This is Living Stories, featuring voices from the collections of the Baylor University Institute for Oral History. I'm Louis Mazé.
The GI Bill is a term often associated with the years immediately following World War II, but it has existed in some form or fashion since then. A revamped version approved by Congress in 2008, known as the Post-9/11 GI Bill, has given new life to the program and increased the number of veterans on college campuses throughout the country.
Brandon Ewing served in the marine corps for five years and entered Baylor University in 2009 on the new GI Bill to pursue a bachelor's degree in economics and international studies. He describes his experiences as a student veteran in a 2011 interview:
"I purposefully gave up my college-age years—I guess typical college-age years—to go into the military and to do that, but you still—those years are formative and they still make you who you are, and so, you know, I still went through the same kind of thing in the military. So when I come out of the military and go into college then I'm put back with people that are just going through that. So I always feel like I walked back into—it's not like high school, but I always felt like I kind of went back into that—it's great to be older and to have experience. When I was in high school, you know, I was a A and B student, but I could have done a lot better. I could have pushed myself a lot harder. I understand that now, so there's a lot of advantages to being older and to being here and doing it. And in a lot of ways, you know, people always say, If I knew then what I know now, well, I kind of get that. I kind of am in that position, which is—which is great."
Lieutenant Colonel Matt Pirko came to Baylor in 2010 with 20 years in the air force and enrolled in the master's program in information systems with a security emphasis. In his second semester at Baylor, he reflected on his return to the university setting:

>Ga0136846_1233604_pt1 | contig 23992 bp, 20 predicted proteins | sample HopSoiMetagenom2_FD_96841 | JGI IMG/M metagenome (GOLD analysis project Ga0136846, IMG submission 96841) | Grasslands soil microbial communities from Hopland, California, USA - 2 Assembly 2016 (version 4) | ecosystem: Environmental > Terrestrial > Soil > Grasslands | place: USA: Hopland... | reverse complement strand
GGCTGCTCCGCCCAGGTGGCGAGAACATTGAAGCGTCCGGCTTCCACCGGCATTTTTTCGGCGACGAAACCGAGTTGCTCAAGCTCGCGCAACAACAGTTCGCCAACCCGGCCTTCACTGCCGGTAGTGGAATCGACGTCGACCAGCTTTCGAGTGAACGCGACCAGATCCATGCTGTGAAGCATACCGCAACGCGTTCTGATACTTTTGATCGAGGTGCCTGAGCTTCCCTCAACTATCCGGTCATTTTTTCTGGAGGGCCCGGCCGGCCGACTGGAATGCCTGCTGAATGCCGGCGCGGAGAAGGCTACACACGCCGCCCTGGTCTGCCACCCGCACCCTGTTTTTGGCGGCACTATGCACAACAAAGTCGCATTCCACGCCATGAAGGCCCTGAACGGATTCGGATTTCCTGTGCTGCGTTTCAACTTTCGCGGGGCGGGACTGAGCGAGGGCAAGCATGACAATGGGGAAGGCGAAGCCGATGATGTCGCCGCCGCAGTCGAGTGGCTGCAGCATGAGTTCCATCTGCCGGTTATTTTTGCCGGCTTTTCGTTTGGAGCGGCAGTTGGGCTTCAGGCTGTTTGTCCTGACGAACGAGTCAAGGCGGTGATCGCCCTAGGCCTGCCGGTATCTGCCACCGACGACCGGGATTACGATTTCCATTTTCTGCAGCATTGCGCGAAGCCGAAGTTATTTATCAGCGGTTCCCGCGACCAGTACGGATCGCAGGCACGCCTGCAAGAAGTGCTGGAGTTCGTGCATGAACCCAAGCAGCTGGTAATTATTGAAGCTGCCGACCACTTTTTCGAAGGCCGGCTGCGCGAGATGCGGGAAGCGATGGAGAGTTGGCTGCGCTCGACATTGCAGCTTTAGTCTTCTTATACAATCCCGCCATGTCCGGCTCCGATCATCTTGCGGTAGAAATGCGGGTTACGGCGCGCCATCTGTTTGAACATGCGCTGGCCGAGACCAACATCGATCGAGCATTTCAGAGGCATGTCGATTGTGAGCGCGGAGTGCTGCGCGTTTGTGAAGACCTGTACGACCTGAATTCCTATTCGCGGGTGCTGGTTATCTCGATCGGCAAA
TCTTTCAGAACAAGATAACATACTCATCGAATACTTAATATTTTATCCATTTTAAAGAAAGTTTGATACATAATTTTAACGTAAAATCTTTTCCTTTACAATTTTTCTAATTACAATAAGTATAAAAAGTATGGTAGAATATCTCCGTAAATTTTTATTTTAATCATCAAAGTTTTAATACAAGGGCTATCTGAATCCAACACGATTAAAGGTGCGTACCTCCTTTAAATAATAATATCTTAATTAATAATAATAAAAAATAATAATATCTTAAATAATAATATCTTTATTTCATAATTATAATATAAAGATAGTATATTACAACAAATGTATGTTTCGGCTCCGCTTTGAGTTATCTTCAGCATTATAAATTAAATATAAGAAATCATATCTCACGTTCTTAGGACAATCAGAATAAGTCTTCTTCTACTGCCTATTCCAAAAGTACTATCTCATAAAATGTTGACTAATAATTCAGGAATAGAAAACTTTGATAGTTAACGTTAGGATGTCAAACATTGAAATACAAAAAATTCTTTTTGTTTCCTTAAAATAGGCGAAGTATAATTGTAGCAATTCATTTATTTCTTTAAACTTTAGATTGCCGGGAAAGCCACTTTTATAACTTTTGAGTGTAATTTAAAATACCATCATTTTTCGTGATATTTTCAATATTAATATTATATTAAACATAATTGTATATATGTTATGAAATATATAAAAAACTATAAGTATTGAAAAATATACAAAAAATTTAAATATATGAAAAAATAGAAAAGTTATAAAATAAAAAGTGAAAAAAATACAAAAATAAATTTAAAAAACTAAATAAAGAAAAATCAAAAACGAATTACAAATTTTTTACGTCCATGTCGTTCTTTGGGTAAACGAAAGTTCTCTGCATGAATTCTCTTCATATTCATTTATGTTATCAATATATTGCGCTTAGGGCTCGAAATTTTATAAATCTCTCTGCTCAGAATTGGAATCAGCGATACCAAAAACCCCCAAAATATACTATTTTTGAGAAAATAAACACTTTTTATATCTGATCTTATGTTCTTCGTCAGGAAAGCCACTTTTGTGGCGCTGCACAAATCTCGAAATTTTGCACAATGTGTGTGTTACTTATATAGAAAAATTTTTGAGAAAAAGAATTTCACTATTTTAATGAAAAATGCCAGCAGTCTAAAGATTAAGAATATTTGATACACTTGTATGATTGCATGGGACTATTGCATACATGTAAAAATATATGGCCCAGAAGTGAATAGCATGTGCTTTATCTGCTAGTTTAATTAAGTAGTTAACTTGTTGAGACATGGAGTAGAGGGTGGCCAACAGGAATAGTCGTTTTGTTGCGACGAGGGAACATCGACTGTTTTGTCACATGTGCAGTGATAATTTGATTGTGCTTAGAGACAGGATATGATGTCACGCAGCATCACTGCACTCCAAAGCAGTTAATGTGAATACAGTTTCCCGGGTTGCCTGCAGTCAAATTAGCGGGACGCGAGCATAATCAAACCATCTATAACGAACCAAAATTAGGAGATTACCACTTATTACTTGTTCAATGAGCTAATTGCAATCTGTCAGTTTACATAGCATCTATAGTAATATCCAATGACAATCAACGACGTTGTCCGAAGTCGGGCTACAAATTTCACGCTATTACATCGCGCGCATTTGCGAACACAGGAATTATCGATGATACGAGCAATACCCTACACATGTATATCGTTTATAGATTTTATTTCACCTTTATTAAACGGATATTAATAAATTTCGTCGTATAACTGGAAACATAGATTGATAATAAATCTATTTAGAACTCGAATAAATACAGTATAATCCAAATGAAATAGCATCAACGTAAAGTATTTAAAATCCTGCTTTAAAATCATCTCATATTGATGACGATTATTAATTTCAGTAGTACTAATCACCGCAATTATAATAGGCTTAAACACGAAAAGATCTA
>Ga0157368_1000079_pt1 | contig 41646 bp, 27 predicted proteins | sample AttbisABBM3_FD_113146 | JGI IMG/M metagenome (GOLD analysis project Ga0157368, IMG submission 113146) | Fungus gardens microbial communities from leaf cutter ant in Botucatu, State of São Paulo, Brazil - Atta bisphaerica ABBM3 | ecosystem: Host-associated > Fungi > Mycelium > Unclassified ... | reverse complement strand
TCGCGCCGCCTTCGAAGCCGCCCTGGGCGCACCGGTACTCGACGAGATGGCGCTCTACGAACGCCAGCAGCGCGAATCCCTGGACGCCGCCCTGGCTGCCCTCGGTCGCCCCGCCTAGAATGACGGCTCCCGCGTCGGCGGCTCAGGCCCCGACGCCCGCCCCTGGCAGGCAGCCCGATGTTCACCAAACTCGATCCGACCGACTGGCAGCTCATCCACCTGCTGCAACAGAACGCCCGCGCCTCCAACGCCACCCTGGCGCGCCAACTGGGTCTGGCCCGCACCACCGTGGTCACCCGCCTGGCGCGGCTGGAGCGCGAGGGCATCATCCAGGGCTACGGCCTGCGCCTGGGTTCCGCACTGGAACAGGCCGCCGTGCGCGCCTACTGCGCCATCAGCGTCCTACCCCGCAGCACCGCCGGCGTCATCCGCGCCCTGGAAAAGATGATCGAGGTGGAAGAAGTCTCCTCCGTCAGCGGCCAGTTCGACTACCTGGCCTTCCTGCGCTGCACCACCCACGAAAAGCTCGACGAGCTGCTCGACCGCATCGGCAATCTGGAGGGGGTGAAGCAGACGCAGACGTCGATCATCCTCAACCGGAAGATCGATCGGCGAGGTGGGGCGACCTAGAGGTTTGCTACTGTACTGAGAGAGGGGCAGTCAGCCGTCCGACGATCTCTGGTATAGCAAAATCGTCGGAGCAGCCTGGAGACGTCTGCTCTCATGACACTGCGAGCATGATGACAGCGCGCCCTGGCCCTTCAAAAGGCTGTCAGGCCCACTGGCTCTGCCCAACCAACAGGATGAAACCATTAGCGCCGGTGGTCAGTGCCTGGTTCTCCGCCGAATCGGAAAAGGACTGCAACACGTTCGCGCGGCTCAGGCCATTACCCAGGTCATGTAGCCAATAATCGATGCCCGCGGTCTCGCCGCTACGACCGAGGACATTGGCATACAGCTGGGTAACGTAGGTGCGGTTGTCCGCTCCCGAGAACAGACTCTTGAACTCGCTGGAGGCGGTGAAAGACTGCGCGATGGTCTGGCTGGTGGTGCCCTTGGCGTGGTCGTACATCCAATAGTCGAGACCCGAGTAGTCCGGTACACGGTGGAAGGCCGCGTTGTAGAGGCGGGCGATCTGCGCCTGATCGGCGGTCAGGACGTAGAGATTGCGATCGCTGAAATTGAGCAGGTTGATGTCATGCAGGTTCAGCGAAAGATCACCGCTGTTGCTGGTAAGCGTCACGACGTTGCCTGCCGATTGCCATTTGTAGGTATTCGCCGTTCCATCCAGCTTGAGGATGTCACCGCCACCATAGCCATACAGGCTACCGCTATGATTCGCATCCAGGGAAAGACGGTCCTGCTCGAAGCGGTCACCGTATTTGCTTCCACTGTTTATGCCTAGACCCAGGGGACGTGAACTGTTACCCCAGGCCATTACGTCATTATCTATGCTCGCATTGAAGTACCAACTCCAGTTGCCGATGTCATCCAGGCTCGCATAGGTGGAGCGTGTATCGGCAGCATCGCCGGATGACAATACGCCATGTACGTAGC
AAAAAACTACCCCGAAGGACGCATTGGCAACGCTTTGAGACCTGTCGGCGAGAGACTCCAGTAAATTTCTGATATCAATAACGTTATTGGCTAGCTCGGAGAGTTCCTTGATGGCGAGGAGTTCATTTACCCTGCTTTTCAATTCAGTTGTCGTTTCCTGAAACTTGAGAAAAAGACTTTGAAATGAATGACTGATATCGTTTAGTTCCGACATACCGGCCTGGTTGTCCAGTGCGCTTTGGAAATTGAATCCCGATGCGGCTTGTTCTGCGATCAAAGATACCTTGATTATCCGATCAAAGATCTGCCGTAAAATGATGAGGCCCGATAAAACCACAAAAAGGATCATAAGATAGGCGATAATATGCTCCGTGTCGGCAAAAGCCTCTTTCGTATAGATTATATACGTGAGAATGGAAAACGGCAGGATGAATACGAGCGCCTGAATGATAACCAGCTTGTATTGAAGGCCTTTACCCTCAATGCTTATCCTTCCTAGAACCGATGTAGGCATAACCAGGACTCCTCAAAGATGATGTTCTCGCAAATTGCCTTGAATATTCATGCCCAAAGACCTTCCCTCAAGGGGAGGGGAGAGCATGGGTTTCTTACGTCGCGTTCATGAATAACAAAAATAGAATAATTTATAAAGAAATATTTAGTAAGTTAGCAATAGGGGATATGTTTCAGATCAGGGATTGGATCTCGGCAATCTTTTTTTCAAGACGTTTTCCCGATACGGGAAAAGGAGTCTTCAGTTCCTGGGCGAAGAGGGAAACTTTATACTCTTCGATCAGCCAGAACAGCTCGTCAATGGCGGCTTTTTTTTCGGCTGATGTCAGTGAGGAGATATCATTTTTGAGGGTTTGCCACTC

"Having lived in Italy for three years my wife and I were both able to learn the language, so I've become involved—I'm the vice president of the Italian Club here on campus. I'm secretary of the Graduate Business Association. I think the students here for the most part are here to really learn and challenge themselves a little bit. Undergrads are always going to be undergrads, and that's going to be an—mean some differences in the approach. But I think that, honestly, being an older student in this setting, even in the undergraduate classes, it gives a certain different perspective. Some of the professors have a tough time dealing with that because you have more practical experience than they do in certain areas. It kind of scares them a little bit. But I think the kids get something out of hearing, oh, there's someone who's been there, done that, as opposed to just the esoteric nature of academia. Yeah, there's the real world, and then there's academia. We have to pull the two together a little bit more, but I think that I can add something to that by being here. And it's—Baylor's given back a lot to me too. I've enjoyed my time here, and I enjoy what I do."
Pirko explains what he sees as the benefit of having student veterans at colleges and universities:
"I mean, it sounds a little cliché to say it, but I think the caliber of students that you get, when they've had military experience of any kind, is going to be slightly different and slightly higher than a normal undergraduate coming directly out of a high school. That sounds pretentious a little bit, but I think it's true."
In 2012, both Ewing and Pirko graduated with their respective degrees. The Post-9/11 GI Bill has undergone some changes since it was introduced but is still going strong. This fall semester of 2013, Baylor has approximately 100 student veterans attending classes.
Living Stories is heard on 103 point 3 FM Waco, NPR. For full transcripts of the interviews featured in this segment, or for more information about the Institute for Oral History, visit baylor.edu/livingstories.
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